“In many ways, unwise love is the truest love. Anyone can love a thing because. That’s as easy as putting a penny in your pocket. But to love something despite. To know the flaws and love them too. That is rare and pure and perfect.”
2. Lonesome Dove by Larry McMurtry
There was a period during school when my love for reading wained. If it wasn’t for an assignment, I couldn’t be bothered. Larry McMurtry’s epic frontier adventure Lonesome Dove pulled me out of that slump. The Pulitzer Prize–winning American classic follows two aging Texas Rangers as they embark on one last adventure across the American West. With its colorful characters and wide-open spaces, Lonesome Dove transports the reader to a bygone era that feels both familiar and once upon a time.
Favorite Quote: “Talk’s the way to kill it. Anything gets boring if you talk about it enough, even death.”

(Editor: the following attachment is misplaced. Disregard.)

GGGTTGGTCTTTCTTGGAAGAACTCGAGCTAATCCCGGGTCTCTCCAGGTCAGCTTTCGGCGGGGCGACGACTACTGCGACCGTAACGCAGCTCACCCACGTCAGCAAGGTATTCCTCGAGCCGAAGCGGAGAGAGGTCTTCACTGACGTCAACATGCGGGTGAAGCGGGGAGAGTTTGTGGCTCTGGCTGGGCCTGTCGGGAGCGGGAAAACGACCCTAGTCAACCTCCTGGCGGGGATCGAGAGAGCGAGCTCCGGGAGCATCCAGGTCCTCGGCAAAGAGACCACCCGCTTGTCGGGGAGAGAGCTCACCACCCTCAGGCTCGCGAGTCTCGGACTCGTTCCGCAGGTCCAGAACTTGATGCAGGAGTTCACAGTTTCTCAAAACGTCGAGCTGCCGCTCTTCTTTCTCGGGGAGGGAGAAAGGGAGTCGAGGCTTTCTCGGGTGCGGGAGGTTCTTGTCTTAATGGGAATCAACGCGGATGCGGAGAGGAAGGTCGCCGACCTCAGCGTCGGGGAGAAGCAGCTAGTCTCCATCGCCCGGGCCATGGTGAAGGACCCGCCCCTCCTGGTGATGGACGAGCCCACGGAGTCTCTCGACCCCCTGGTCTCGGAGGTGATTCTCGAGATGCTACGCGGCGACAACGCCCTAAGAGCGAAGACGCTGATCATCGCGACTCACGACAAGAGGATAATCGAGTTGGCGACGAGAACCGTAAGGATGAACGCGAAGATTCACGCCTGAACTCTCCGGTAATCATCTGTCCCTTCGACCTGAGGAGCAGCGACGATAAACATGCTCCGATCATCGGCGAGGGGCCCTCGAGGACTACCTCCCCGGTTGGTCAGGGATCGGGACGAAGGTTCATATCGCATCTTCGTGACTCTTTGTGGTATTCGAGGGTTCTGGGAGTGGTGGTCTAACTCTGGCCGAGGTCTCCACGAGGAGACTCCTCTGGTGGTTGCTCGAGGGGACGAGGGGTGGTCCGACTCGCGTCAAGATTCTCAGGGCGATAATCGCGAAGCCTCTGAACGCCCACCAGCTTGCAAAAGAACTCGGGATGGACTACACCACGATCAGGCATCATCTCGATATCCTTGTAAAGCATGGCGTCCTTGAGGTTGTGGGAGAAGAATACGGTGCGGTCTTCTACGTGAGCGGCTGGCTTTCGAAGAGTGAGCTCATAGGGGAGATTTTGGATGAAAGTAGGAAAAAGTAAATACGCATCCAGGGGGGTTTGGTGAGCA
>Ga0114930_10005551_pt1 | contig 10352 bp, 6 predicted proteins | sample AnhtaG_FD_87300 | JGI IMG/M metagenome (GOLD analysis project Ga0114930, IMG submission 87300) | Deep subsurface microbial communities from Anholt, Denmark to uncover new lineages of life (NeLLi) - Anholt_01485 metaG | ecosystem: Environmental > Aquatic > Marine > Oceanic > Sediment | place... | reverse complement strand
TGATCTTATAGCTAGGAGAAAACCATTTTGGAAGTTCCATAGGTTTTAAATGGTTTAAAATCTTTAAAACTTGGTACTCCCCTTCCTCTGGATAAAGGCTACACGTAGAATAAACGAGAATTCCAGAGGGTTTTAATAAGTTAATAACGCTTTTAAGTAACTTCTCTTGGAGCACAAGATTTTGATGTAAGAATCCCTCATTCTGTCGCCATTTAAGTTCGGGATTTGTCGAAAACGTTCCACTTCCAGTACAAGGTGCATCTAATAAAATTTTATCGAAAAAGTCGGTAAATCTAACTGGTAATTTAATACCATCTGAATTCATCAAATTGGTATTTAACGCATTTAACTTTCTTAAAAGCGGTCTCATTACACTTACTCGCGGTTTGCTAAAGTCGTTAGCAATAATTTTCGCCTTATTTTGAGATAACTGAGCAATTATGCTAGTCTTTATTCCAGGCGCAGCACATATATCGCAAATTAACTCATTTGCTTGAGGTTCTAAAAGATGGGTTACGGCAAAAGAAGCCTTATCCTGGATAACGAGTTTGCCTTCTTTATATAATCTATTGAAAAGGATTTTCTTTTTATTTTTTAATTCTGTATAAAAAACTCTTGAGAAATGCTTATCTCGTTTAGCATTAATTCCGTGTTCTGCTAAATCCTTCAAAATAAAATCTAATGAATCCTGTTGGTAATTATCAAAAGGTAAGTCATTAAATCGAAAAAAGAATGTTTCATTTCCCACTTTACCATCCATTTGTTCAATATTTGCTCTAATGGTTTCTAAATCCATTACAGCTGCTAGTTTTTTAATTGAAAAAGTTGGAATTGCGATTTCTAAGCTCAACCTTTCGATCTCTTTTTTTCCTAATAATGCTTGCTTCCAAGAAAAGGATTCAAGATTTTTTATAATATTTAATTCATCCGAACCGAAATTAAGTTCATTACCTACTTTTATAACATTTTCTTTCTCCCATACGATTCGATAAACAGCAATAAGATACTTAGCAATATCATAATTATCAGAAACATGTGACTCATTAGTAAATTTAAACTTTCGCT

3. Endurance: Shackleton’s Incredible Voyage by Alfred Lansing
If ever a true story lived up to the hype, this is it! Endurance is the harrowing survival story of polar explorer Ernest Shackleton after his ship is caught between ice floes almost a thousand miles from any civilization. First-hand accounts of the fateful journey, and diary excerpts, come together to paint a truly astounding story of human perseverance and ingenuity.
Favorite Quote: “In ordinary situations, Shackleton’s tremendous capacity for boldness and daring found almost nothing worthy of its pulling power; he was a Percheron draft horse harnessed to a child’s wagon cart. But in the Antarctic—here was a burden which challenged every atom of his strength.”
4. The River Of Doubt by Millard Candice